A major milestone was reached for the OASIS ODF TC today. The latest Committee Draft of ODF 1.2 Part 1 was sent out for a 60-day public review.
“What does this mean, and why should I care?” you might be asking. That’s a fair question.
First, a quick review of the OASIS standards approval process. The stages look like this:
- TC creates one or more Working Drafts
- A Working Draft may then additionally be approved as a Committee Draft
- A Committee Draft may then be additionally approved as a Public Review Draft
- After addressing received public comments, a Committee Draft may be approved as a Committee Specification
- Finally, a Committee Specification may be voted on by OASIS as an OASIS Standard
There is the possibility of iteration at most of these stages. So we’re not done with ODF 1.2. There is still work to be done, but we are certainly in the endgame now.
Also, it is important to remember that ODF 1.2 has been factored into three “parts”:
- Part 1 specifies the core schema
- Part 2 is OpenFormula (spreadsheet formulas)
- Part 3 defines the packaging model of ODF, and went out for public review back in November
Part 1 is by far the largest of the 3 parts, at 838 pages. Here is a high-level view of what is covered:
- Document Structure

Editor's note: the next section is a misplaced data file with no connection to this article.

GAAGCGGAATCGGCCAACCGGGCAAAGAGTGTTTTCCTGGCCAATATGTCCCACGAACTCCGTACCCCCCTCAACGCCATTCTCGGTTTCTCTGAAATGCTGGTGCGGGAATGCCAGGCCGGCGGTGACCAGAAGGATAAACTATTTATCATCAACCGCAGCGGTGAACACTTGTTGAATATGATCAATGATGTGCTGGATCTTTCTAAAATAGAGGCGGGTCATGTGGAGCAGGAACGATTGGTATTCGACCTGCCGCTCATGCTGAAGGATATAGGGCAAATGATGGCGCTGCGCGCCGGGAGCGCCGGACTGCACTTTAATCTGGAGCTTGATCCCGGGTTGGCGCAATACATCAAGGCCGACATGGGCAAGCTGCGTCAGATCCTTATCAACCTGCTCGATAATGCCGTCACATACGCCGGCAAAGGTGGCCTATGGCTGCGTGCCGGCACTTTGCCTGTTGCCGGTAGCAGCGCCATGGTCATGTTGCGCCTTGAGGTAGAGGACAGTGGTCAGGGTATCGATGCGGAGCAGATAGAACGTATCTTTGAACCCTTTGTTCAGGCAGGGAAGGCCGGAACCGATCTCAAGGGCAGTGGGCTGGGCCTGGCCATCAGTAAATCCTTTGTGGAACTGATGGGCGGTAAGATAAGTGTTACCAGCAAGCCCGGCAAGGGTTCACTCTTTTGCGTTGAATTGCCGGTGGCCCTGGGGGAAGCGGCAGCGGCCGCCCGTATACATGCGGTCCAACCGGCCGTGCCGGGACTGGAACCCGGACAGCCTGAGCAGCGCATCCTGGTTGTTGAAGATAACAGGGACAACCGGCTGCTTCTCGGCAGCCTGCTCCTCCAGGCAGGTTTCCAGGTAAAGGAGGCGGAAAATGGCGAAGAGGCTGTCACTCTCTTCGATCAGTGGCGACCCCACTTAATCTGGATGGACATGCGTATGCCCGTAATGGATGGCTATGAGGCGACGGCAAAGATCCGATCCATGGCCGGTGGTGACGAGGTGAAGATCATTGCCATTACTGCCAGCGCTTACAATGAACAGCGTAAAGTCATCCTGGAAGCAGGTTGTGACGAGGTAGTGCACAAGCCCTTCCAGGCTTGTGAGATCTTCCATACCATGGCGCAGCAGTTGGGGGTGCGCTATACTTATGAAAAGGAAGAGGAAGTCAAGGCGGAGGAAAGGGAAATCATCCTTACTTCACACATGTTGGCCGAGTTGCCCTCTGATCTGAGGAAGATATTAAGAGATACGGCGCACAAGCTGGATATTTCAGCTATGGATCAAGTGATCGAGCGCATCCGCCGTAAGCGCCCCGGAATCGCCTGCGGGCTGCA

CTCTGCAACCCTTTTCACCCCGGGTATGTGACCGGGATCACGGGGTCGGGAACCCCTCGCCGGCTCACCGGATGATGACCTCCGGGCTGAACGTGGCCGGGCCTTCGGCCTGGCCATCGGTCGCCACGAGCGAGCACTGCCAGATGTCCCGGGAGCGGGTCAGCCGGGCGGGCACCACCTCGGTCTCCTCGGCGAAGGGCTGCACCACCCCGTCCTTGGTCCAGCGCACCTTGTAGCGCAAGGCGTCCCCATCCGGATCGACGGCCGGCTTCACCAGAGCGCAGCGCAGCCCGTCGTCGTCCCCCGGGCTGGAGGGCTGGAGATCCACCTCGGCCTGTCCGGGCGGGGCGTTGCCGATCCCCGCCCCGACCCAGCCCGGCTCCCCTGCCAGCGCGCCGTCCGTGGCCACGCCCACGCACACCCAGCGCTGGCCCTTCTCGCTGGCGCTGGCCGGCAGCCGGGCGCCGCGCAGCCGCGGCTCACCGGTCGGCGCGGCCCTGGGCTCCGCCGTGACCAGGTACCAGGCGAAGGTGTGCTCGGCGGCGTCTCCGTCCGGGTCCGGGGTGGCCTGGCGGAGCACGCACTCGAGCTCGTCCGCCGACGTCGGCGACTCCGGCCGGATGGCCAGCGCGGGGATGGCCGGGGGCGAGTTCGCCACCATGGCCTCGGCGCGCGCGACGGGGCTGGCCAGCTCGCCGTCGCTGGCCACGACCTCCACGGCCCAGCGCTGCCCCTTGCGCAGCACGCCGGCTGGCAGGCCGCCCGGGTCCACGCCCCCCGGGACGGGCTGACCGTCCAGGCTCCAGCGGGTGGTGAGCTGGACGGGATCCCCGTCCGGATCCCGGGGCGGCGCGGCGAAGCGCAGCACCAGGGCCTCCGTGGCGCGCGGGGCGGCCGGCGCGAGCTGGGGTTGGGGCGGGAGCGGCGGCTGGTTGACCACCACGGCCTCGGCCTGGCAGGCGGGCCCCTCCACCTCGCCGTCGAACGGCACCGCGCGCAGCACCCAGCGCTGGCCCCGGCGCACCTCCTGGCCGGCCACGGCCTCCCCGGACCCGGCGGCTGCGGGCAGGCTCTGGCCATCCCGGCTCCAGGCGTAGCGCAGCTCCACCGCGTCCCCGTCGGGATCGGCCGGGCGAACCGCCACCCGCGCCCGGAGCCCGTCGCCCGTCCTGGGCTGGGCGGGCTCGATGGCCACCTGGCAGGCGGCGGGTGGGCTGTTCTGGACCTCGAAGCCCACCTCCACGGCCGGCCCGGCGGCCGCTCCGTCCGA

- Text Content
- Paragraph Elements Content
- Text Fields
- Text Indexes
- Graphic Content
- Chart Content
- Database Front-end Document Content
- Form Content
- Common Content
- SMIL Animations
- Formatting Elements
- General Attributes
- Formatting Attributes
- Document Processing
- Appendix A. OpenDocument Relax NG Schema
- Appendix B. OpenDocument Metadata Manifest Ontology
- Appendix C. MIME Types and File Name Extensions (Non Normative)
- Appendix E. Recommend Usage of SMIL
- Appendix G. Acknowledgments (Non Normative)
If any of this interests you I’d encourage you to take a look at the draft and submit comments per the process defined in the public review announcement. I expect few will review the entire specification, but even if you can review only a chapter of particular interest to you, or even do a random page review, that will help. We’re looking for any reasonable feedback, from typographical errors, to ambiguities to new feature proposals. It is all good.
You can follow the incoming comments via the TC’s comment list, or unofficially via the ODFJIRA Twitter feed.
Now, I know that a vigorous public review, with many reviewers and many comments, is seen in some quarters as inconvenient and troublesome. It is thought better (in those circles) for standards to sail by, unread, unchallenged and unimplemented. I do not subscribe to that view. I ask you to not be gentle on the ODF 1.2 public review draft. Send us a lot of comments, so we know where we need to improve. Send us a lot of defect reports, so we know what to fix. Send us a lot of feature proposals, so we know what to do next. Short of joining the ODF TC directly, this is the best opportunity to give us feedback.